After oral argument on a appeal from judicial approval of a class action settlement, the appellants asked the court of appeals to dismiss the appeal pursuant to Fed. R. App. P. 42(b). Because the litigation was a class action, the circuit court was concerned that the settlement might adversely affect class members that were not before the court. Judge Easterbrook, writing for himself and Judge Manion, determined that the settlement would not jeopardize the interests of the unrepresented class members and dismissed the appeal.
But Judge Posner was not so sure. In a lengthy dissent (especially lengthy in the context of a decision dismissing an appeal by agreement), he opposed the dismissal because it “is based on speculation rather than on evidence, is insensitive to the risks of class action sell-out, and makes critical errors.” In particular, Judge Posner was concerned that the settlement that would stand absent an appeal may be collusive and detrimental to some class members. To deal with that possibility, Judge Posner proposed that the court of appeals “conduct our own investigation of whether to approve the settlement[.]”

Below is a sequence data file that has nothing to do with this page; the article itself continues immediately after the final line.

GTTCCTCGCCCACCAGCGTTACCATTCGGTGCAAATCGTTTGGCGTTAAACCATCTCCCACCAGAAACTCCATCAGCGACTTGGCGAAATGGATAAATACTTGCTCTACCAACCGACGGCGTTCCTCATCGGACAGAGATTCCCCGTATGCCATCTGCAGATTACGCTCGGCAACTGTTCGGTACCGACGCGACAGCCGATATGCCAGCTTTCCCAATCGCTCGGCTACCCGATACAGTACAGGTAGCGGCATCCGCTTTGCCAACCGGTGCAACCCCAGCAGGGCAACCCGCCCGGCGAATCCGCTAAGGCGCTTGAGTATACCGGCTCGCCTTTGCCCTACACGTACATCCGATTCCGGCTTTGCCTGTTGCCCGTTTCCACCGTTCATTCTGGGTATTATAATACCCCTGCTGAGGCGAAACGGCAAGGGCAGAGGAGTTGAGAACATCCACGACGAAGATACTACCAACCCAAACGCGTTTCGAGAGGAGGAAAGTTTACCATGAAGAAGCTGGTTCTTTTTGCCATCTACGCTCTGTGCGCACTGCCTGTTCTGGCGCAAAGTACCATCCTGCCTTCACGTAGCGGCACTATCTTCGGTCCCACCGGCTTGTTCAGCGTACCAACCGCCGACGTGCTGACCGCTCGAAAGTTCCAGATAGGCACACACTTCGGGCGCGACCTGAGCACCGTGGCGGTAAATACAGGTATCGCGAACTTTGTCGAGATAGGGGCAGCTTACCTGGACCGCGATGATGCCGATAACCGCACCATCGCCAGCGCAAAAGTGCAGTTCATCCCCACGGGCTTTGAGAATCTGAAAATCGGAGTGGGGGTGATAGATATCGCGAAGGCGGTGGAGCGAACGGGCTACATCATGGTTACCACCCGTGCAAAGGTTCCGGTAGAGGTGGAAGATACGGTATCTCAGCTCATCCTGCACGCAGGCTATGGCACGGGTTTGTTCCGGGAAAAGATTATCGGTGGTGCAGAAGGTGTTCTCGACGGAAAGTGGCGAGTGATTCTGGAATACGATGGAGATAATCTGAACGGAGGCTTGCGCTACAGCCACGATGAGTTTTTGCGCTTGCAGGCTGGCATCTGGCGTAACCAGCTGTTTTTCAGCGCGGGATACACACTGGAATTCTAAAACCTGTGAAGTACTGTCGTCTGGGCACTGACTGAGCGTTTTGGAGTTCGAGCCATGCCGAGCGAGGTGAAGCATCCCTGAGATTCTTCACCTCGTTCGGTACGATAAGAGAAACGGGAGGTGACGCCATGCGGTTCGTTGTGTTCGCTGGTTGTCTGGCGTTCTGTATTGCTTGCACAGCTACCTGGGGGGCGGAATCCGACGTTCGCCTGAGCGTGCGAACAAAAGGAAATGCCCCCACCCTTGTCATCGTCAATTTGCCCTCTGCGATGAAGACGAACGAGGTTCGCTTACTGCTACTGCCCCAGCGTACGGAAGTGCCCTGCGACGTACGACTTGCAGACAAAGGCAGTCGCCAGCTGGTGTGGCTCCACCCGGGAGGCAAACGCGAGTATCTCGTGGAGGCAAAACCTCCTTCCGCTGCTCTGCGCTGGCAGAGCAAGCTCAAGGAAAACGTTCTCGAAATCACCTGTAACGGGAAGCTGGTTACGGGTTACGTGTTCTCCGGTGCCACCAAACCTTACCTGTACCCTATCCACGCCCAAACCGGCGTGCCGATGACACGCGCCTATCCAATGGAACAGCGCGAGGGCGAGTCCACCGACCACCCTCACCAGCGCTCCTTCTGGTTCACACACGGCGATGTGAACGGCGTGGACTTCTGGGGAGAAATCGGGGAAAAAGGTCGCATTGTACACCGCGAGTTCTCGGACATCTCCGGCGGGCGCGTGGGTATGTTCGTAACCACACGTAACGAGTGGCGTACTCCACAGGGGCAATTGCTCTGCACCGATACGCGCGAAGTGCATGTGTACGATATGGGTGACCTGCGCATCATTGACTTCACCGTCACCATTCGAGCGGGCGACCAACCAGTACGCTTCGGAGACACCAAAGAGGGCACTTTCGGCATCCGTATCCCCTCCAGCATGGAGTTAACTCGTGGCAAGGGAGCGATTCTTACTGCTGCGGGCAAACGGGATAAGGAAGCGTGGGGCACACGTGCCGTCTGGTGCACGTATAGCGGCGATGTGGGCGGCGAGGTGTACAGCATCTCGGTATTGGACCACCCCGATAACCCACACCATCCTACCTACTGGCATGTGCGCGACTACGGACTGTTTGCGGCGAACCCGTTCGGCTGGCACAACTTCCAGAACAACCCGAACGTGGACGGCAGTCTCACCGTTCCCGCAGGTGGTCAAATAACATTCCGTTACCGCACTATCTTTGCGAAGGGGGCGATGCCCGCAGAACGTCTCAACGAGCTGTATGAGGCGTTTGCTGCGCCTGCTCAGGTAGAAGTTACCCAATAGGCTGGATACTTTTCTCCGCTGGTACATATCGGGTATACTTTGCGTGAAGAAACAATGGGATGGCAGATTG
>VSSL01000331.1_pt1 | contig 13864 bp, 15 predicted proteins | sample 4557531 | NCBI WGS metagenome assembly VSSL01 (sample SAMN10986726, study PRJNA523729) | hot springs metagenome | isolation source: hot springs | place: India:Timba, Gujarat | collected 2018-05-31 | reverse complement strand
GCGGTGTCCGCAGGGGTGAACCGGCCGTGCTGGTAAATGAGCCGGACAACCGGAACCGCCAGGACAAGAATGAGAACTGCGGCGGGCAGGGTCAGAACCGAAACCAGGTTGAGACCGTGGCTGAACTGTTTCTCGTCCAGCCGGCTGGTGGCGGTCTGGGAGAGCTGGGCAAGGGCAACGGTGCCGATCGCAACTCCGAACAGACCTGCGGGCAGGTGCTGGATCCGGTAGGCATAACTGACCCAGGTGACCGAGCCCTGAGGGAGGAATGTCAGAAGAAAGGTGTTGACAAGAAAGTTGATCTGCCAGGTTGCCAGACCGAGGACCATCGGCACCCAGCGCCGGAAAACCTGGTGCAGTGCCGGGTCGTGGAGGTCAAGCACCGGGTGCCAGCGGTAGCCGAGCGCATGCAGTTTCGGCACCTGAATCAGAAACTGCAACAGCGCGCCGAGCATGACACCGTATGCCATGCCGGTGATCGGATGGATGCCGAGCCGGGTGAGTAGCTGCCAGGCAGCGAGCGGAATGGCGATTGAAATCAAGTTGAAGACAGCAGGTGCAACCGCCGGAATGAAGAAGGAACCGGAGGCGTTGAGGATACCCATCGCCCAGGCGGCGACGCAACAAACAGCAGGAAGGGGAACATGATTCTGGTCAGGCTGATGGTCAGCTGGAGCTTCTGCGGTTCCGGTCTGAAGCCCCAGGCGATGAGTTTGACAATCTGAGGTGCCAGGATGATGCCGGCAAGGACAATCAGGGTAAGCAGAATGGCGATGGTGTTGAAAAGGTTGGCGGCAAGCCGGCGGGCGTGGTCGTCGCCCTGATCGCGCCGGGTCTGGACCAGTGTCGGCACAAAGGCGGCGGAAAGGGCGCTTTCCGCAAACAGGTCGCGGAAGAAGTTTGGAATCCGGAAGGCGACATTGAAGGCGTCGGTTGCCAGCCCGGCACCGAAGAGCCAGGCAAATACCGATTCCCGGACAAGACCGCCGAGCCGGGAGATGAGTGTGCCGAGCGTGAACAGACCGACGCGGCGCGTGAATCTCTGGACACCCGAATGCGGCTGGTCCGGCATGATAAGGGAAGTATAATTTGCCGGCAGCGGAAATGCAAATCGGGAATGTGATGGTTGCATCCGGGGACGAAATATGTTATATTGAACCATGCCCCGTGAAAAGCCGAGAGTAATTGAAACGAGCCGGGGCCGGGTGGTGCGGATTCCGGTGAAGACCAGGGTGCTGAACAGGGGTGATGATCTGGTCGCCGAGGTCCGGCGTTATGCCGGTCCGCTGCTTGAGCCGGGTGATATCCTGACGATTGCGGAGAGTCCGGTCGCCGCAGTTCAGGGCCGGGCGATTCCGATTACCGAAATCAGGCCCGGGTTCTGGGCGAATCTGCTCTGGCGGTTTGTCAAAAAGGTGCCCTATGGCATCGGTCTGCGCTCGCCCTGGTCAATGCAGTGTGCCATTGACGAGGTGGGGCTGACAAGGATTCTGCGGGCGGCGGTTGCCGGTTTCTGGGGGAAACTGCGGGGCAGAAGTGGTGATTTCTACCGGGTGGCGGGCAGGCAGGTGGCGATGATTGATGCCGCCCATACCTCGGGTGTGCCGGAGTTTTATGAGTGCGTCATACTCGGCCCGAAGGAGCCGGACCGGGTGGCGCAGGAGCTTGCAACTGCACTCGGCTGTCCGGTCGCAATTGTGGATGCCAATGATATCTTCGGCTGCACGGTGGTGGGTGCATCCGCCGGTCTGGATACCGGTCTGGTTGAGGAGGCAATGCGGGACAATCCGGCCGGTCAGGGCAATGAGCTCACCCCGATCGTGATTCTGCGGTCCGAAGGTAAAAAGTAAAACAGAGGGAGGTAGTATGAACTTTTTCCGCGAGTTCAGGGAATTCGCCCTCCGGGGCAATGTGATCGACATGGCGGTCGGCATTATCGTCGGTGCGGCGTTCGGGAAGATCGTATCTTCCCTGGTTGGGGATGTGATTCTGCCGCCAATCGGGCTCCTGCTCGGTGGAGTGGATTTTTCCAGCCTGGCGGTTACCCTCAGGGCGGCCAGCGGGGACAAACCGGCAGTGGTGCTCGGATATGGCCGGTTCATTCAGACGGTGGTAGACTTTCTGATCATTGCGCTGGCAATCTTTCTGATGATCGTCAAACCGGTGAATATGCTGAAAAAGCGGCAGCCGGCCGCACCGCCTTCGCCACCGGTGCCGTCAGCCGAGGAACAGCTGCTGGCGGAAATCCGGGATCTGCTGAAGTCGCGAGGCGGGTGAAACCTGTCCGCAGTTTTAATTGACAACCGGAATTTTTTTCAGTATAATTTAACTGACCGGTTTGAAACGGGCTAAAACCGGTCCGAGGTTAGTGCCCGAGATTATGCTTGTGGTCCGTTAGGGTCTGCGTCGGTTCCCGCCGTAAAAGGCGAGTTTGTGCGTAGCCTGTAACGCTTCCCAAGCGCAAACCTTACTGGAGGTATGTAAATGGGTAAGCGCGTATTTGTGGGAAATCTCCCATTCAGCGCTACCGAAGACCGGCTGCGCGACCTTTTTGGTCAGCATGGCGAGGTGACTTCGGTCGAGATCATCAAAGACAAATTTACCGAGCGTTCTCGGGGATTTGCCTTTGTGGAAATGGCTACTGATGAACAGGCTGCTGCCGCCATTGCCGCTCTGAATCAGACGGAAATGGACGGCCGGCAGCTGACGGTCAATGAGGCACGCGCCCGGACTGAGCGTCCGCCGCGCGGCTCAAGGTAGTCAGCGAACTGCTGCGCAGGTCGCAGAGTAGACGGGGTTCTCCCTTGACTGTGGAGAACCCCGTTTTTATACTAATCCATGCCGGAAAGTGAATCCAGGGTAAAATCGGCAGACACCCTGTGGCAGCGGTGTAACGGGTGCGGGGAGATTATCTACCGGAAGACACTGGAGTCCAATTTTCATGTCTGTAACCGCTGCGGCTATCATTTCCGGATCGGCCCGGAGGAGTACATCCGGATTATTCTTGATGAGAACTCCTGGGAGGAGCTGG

Whether Judge Posner would have taken the same position had he not been secure in the knowledge that it was a minority view is, of course, unknown. But his comments add an interesting twist to the usually routine procedure under Fed. R. App. P. 42(b).
Safeco Ins. Co. of America v. Liberty Mutual Ins. Co., Case No. 12-1157 (7th Cir. Mar. 25, 2013).